“Gov. DeWine’s insight to require hospitals to delay non-essential or elective surgeries has allowed hospitals to conserve much-needed personal protective equipment (gowns, masks, gloves, and face shields) that will be needed to protect healthcare workers during COVID-19,” said Sarah Hackenbract, president and CEO of Greater Dayton Area Hospital Association. “As those non-essential surgeries have been delayed due to COVID-19, several hospitals have needed to enact temporary furloughs. Hospitals continue to adjust staffing based on the care needed today, in preparation for an increase in COVID-19 patients, and as we look toward resuming non-essential surgeries.”
Kettering Health previously said the hospital “made the difficult decision to place some employees on furlough to allow them to access government benefits with waived waiting times. People who have been furloughed are still employees of Kettering Health Network and they are still receiving benefits. We look forward to welcoming them back to work once our patient volumes pick up.”
Kettering Health said where possible, employees who don’t have work in their own department are being redirected to other jobs. The health network also said its employee assistance fund helps cover expenses for furloughed employees like utilities, rent and other monthly bills. Some employees took paid time off, or in some cases used a PTO bank of more than 1,200 hours, some of it donated by other employees.
This is not just an Ohio problem. In a late March survey taking the pulse of 323 American hospitals during the pandemic, the U.S. Health and Human Services Inspector General said hospitals surveyed described increasing costs and decreasing revenues as a threat to their financial viability.
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Hospitals reported that ceasing elective procedures and other services decreased revenues, and many reported their cash reserves were quickly depleting, which could disrupt ongoing hospital operations.
Meanwhile, hospitals explained that their costs have increased as they prepare for a potential surge of patients by purchasing extra equipment (such as PPE and ventilators), remodeling rooms for negative pressure, or setting up drive-through clinics and tents.
Smaller, independent hospitals, such as rural hospitals and critical access hospitals, reported that they were at greater financial risk than those in larger systems and that they could face more financial uncertainty. As one hospital administrator observed, “There is no mothership to save us.”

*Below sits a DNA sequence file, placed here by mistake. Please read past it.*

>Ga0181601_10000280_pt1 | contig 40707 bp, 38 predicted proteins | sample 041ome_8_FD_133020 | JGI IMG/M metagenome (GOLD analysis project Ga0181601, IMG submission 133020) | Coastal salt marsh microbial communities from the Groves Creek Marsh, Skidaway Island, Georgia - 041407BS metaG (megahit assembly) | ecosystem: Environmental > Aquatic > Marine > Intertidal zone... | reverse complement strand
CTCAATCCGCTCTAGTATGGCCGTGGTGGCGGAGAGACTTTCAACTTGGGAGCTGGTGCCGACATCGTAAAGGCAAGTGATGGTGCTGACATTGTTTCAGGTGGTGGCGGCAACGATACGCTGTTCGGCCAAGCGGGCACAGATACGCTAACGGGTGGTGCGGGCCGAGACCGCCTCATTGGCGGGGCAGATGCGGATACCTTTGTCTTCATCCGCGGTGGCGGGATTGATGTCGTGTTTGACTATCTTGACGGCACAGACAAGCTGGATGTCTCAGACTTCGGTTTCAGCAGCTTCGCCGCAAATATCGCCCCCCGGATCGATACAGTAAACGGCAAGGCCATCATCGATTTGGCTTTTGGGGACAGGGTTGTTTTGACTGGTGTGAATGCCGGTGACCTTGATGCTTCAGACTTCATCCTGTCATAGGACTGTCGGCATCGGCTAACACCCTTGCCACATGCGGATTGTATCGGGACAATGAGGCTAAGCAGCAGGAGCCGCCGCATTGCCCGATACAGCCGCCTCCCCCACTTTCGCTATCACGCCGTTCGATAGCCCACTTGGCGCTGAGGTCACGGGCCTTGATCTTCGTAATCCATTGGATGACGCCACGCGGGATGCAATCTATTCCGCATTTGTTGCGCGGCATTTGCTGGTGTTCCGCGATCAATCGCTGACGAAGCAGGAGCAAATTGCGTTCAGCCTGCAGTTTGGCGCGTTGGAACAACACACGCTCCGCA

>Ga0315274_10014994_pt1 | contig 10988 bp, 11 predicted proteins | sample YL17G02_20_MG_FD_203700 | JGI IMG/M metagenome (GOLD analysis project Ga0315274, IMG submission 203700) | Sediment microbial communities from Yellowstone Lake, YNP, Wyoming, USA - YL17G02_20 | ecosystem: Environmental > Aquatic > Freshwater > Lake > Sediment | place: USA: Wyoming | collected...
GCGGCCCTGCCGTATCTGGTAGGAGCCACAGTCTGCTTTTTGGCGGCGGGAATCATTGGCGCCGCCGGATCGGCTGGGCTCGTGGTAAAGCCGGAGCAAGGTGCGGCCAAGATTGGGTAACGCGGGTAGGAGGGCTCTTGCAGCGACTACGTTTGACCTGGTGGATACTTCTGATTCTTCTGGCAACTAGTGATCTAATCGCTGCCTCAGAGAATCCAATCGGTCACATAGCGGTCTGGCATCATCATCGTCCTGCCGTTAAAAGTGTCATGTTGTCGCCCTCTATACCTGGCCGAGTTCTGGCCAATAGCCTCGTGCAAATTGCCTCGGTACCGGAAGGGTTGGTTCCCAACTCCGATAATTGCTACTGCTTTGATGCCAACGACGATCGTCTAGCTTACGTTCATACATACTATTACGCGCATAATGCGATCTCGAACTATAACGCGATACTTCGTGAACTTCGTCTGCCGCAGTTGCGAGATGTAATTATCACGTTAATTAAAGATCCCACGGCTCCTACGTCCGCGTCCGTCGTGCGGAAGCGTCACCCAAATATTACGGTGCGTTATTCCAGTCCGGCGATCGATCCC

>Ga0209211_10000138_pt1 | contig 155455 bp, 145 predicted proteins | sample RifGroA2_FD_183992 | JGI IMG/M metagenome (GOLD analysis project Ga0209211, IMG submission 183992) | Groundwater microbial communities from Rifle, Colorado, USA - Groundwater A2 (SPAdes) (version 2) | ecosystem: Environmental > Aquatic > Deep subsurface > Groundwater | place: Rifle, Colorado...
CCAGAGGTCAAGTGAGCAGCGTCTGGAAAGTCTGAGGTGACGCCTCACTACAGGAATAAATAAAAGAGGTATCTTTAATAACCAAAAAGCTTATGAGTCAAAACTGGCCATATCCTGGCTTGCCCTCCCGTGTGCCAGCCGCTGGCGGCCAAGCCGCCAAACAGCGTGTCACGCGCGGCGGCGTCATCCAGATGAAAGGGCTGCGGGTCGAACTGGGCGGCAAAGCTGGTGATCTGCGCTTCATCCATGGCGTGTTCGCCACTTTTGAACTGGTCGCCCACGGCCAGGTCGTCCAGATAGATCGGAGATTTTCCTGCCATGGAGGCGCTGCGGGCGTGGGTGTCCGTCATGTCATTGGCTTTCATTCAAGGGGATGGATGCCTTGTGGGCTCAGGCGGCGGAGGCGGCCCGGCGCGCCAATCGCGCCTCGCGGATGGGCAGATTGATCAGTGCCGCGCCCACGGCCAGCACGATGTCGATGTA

Further, hospitals reported difficulty in getting reimbursed for treating patients in non-traditional spaces because there were no qualifying billing codes when treating patients in these locations. For example, to mitigate COVID-19 spread, one hospital relocated speech, occupational, and physical therapy services off-site. However, the hospital said it was unable to bill for these services because it does not own the building housing the relocated services, or meet billing requirements.
The $2.2 trillion federal coronavirus response bill included $100 billion for health care providers to help ease some of these financial problems.
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The $100 billion earmarked for health care providers in the stimulus package will help quickly re-purpose operating rooms into intensive care units, subsidize hospitals losing revenue due to canceled procedures, and hire additional staff to replace infected workers, said Ashley Thompson, the American Hospital Association’s senior vice president for policy, told the Associated Press late March.
Hospitals will also receive an additional 20% Medicare reimbursement for COVID-19 patients.
Associated Press contributed to this report.
By the numbers: Ohio hospitals
($1.27 billion): Estimate monthly COVID-19 impact
$31.4 billion: 2017 statewide hospital economic impact
255,000: 2017 Ohioans directly employed
Source: Ohio Hospital Association